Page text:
Can anyone tell me of the best fabric for making placemats and napkins that
won't wrinkle and curl and need to be ironed? I want something that comes
out of the dryer looking halfway decent.
You may want to browse around the linen dept. of a store to see what
they are using for placemats these days. For napkins, I have a dozen
white ones I made from birdseye weave diaper fabric - you can buy it by
the yard in the quilt dept. I bought three yards of 44" wide, cut each
one into four "fat quarters" then hemmed them on three sides - the other
side was selvege, and as these are for everyday use I wasn't about to
get fancy. If I fold them and smooth them as soon as the dryer stops
they do not need ironing. Also, if they get stained, they can be
bleached with safety.
Olwyn Mary in New Orleans.
I don't know if you can get it anymore, but I've used hopsacking with
good results. The more you wash it, the softer and more wrinkle free it
gets. I would look for a soft, "homespun" type fabric, with large
threads. I found hopsacking at fabric.com -
In my former home, I made all-cotton osnaburg curtains for two
doorways, one picture window, and five regular windows. These were
useless after we moved, so I cut them square to make everyday
tablecloths, and made the scraps into dishtowels.
I line-dry the tablecloths (draped over an unused shower-curtain rod
in the winter), store them clothespinned to wire hangers in the
laundry room (which is close to the table), and never iron them. They
do collect stains even though I use bleach as a disinfectant.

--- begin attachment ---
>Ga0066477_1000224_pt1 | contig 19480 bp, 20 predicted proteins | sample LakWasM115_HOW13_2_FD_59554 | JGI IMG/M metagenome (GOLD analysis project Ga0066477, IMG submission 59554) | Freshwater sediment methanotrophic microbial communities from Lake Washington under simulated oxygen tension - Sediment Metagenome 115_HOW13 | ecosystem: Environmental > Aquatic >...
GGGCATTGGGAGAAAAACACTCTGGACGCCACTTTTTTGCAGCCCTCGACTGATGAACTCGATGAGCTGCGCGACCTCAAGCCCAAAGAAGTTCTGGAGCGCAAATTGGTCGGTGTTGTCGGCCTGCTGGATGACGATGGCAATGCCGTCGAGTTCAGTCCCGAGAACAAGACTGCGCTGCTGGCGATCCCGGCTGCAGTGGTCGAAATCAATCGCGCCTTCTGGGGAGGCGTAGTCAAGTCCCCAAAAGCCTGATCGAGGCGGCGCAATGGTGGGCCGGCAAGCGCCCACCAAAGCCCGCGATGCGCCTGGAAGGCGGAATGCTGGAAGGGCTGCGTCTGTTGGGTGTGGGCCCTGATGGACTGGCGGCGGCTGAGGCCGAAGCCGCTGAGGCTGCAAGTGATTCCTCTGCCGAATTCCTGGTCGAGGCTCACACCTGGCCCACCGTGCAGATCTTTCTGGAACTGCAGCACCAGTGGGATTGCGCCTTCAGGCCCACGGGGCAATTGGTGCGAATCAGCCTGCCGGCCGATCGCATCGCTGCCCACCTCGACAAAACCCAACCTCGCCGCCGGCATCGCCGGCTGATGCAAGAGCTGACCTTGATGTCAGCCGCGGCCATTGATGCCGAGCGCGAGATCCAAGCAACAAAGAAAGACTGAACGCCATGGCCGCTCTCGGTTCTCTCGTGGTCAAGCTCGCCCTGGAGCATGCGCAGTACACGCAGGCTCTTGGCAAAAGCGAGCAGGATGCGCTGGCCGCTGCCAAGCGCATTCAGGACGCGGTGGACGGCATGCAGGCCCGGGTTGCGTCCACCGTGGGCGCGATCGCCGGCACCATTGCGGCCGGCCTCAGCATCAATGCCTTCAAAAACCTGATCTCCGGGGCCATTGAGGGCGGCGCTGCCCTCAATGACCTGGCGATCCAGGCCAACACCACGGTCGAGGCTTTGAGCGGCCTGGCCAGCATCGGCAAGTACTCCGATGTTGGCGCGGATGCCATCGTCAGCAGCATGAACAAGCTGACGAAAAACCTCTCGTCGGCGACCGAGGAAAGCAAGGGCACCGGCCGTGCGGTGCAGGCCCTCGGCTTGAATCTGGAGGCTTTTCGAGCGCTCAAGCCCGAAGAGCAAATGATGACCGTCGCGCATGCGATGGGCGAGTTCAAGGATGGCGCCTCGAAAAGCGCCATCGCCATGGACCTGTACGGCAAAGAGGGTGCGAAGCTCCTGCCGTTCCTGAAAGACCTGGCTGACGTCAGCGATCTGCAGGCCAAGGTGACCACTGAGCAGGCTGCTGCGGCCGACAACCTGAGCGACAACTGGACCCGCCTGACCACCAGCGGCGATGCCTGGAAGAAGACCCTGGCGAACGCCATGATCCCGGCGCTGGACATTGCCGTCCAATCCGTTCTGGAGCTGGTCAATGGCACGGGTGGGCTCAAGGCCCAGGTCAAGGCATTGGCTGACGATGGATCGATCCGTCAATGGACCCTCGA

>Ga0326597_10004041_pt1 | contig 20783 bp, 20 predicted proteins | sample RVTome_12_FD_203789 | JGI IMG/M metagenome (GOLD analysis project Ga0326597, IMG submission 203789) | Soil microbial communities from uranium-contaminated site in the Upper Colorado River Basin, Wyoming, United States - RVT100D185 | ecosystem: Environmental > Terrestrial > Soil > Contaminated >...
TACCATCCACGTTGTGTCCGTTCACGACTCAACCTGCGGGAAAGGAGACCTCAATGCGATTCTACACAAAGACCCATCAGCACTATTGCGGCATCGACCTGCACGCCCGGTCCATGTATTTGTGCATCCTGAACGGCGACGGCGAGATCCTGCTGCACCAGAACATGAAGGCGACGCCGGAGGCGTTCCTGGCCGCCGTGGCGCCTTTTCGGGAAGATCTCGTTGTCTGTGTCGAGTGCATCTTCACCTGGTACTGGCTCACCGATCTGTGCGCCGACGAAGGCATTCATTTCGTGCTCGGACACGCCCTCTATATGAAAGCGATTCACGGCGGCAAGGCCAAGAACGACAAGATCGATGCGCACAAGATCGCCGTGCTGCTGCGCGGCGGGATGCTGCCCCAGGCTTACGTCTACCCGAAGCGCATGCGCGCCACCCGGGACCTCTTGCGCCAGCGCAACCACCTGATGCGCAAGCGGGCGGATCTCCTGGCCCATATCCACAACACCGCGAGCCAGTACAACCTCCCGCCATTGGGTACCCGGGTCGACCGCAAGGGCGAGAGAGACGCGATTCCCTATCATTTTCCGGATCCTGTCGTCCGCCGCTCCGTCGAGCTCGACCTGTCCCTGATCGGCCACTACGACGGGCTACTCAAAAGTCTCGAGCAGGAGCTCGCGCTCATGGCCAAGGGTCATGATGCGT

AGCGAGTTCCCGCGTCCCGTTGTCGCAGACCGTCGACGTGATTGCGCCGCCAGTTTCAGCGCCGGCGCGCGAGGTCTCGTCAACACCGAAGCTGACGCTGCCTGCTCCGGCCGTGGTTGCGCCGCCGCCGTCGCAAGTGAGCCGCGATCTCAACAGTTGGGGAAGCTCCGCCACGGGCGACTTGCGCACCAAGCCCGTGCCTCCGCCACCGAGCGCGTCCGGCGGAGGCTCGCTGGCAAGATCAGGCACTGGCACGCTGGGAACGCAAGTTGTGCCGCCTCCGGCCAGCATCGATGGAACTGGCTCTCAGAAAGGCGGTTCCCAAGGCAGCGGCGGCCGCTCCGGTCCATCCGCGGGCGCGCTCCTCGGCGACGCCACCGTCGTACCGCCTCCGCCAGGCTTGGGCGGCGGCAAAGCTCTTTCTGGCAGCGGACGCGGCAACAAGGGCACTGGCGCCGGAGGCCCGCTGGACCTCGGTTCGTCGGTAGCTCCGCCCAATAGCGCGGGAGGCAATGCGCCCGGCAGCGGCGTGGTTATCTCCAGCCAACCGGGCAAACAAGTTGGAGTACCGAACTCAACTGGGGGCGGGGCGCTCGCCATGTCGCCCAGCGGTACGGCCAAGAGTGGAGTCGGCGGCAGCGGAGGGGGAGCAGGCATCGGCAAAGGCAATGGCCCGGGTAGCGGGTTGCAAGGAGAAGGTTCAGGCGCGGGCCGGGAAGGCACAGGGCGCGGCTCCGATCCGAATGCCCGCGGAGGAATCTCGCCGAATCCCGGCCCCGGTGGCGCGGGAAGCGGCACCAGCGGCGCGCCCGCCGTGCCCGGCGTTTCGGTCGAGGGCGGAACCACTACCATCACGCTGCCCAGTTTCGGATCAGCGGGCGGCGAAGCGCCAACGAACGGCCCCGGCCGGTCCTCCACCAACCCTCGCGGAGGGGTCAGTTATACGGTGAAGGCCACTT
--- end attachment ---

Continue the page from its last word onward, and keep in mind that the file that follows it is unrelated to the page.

I'm thinking of trying the recipe for soap powder given in another
thread, but Ivory Snow is long since extinct in this area and I've
yet to stir up the energy to grate a bar of Fels Naptha. I do know
that real soap in boiling water is the ultimate cleaner.
I use paper towels for place mats; if I were making mats, I think I'd
get cheap (i.e. cottonized) linen, and stack the mats flat under a
pile of towels or sheets -- I don't iron my pillowcases, but use from
the bottom of the stack, so that they have been pressed by the time
it's their turn on the bed.
 The other thread turned out to be on another forum, so here's a
1c Arm & Hammer washing soda
1c borax (20 mule team)
1 bar Fels Naptha soap.. grated.
stir together. Use 1 TBL per load, or if extra dirty, use 2.
I would love to hear . . . why this appears to do a better job
The cost is 1 penny per use.
I . . . will grate the soap by hand next time.
I used my food processor and it bogged down with the bar of soap.
. . . those old hand-operated meat grinders . . . are great to grind
up the soap, and they take apart to wash. . . .
Pure soap washes out easily, so you can use it again for food.
[a third poster]
Ivory Snow, borax and washing soda. The ratio is 2:1:1.
The last is the version I would use -- if Ivory Snow were still being
made. I think I saw a detergent that snitched the brand name once,
but haven't seen even that in decades.
Back when you could buy soap flakes, I learned that you must put the
soap in first and let it agitate for a while before putting the
clothes in. Ultimate cleaner in hot water, works in cold if the water
is very soft -- I once spent a year in a place where the county
collected rain water for the public supply, and I didn't use anything
but soap -- detergent would have bubbled all over the yard.
Joy Beeson wrote in
if you have a microwave & a really large glass/ceramic bowl, put a
bar of Ivory soap in the bowl & microwave it for 90 seconds to 3
minutes (you can go up to 6 minutes. it won't hurt anything). trust
me, you *need* a big bowl! the soap will expand to about 6x the size
of the bar. when it cools (about 2 minutes) it will be crumbly.
almost instant soap flakes & it's fun.